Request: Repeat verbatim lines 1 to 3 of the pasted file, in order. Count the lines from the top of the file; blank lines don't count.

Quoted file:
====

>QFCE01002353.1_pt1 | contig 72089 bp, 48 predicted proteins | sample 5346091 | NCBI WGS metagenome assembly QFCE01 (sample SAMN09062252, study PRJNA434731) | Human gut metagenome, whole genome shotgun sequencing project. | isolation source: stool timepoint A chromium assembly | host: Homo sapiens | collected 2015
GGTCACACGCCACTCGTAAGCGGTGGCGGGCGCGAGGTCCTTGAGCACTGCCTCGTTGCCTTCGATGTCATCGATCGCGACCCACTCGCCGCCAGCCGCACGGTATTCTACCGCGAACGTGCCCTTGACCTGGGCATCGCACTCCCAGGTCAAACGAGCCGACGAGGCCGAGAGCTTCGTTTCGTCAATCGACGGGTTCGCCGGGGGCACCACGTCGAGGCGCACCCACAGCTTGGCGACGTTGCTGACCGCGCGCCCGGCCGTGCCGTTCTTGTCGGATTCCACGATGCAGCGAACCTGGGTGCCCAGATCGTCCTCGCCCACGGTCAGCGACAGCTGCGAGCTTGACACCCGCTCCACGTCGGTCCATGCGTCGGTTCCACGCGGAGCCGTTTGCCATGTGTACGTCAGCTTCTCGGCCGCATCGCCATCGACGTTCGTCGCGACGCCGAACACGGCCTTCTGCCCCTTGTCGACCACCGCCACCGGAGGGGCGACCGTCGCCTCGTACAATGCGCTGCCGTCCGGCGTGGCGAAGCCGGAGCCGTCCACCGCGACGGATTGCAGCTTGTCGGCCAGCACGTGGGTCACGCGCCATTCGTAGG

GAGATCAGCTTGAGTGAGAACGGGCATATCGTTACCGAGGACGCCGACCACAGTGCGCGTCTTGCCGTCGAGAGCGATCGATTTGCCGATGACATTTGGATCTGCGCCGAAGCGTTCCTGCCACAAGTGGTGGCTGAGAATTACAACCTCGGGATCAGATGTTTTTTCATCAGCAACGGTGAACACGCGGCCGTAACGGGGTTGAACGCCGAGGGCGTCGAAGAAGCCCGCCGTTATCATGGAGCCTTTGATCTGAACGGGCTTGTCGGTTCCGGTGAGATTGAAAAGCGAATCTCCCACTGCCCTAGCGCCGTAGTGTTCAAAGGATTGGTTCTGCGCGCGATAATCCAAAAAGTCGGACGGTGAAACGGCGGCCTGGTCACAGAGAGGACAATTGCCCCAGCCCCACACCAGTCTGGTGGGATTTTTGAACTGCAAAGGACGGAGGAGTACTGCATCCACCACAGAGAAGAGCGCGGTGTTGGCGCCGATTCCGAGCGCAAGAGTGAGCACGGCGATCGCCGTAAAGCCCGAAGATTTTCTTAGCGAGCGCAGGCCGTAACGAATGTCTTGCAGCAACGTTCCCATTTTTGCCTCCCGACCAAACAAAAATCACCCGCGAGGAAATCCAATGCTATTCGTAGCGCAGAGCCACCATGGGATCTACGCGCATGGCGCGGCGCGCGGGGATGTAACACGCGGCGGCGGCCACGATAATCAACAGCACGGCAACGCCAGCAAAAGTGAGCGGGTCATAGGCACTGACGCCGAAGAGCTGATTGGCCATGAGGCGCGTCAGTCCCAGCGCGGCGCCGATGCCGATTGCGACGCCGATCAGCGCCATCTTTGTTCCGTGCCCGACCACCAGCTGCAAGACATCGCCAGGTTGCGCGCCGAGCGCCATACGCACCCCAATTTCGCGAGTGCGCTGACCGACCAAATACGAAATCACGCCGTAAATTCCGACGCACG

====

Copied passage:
>QFCE01002353.1_pt1 | contig 72089 bp, 48 predicted proteins | sample 5346091 | NCBI WGS metagenome assembly QFCE01 (sample SAMN09062252, study PRJNA434731) | Human gut metagenome, whole genome shotgun sequencing project. | isolation source: stool timepoint A chromium assembly | host: Homo sapiens | collected 2015
GGTCACACGCCACTCGTAAGCGGTGGCGGGCGCGAGGTCCTTGAGCACTGCCTCGTTGCCTTCGATGTCATCGATCGCGACCCACTCGCCGCCAGCCGCACGGTATTCTACCGCGAACGTGCCCTTGACCTGGGCATCGCACTCCCAGGTCAAACGAGCCGACGAGGCCGAGAGCTTCGTTTCGTCAATCGACGGGTTCGCCGGGGGCACCACGTCGAGGCGCACCCACAGCTTGGCGACGTTGCTGACCGCGCGCCCGGCCGTGCCGTTCTTGTCGGATTCCACGATGCAGCGAACCTGGGTGCCCAGATCGTCCTCGCCCACGGTCAGCGACAGCTGCGAGCTTGACACCCGCTCCACGTCGGTCCATGCGTCGGTTCCACGCGGAGCCGTTTGCCATGTGTACGTCAGCTTCTCGGCCGCATCGCCATCGACGTTCGTCGCGACGCCGAACACGGCCTTCTGCCCCTTGTCGACCACCGCCACCGGAGGGGCGACCGTCGCCTCGTACAATGCGCTGCCGTCCGGCGTGGCGAAGCCGGAGCCGTCCACCGCGACGGATTGCAGCTTGTCGGCCAGCACGTGGGTCACGCGCCATTCGTAGG

GAGATCAGCTTGAGTGAGAACGGGCATATCGTTACCGAGGACGCCGACCACAGTGCGCGTCTTGCCGTCGAGAGCGATCGATTTGCCGATGACATTTGGATCTGCGCCGAAGCGTTCCTGCCACAAGTGGTGGCTGAGAATTACAACCTCGGGATCAGATGTTTTTTCATCAGCAACGGTGAACACGCGGCCGTAACGGGGTTGAACGCCGAGGGCGTCGAAGAAGCCCGCCGTTATCATGGAGCCTTTGATCTGAACGGGCTTGTCGGTTCCGGTGAGATTGAAAAGCGAATCTCCCACTGCCCTAGCGCCGTAGTGTTCAAAGGATTGGTTCTGCGCGCGATAATCCAAAAAGTCGGACGGTGAAACGGCGGCCTGGTCACAGAGAGGACAATTGCCCCAGCCCCACACCAGTCTGGTGGGATTTTTGAACTGCAAAGGACGGAGGAGTACTGCATCCACCACAGAGAAGAGCGCGGTGTTGGCGCCGATTCCGAGCGCAAGAGTGAGCACGGCGATCGCCGTAAAGCCCGAAGATTTTCTTAGCGAGCGCAGGCCGTAACGAATGTCTTGCAGCAACGTTCCCATTTTTGCCTCCCGACCAAACAAAAATCACCCGCGAGGAAATCCAATGCTATTCGTAGCGCAGAGCCACCATGGGATCTACGCGCATGGCGCGGCGCGCGGGGATGTAACACGCGGCGGCGGCCACGATAATCAACAGCACGGCAACGCCAGCAAAAGTGAGCGGGTCATAGGCACTGACGCCGAAGAGCTGATTGGCCATGAGGCGCGTCAGTCCCAGCGCGGCGCCGATGCCGATTGCGACGCCGATCAGCGCCATCTTTGTTCCGTGCCCGACCACCAGCTGCAAGACATCGCCAGGTTGCGCGCCGAGCGCCATACGCACCCCAATTTCGCGAGTGCGCTGACCGACCAAATACGAAATCACGCCGTAAATTCCGACGCACG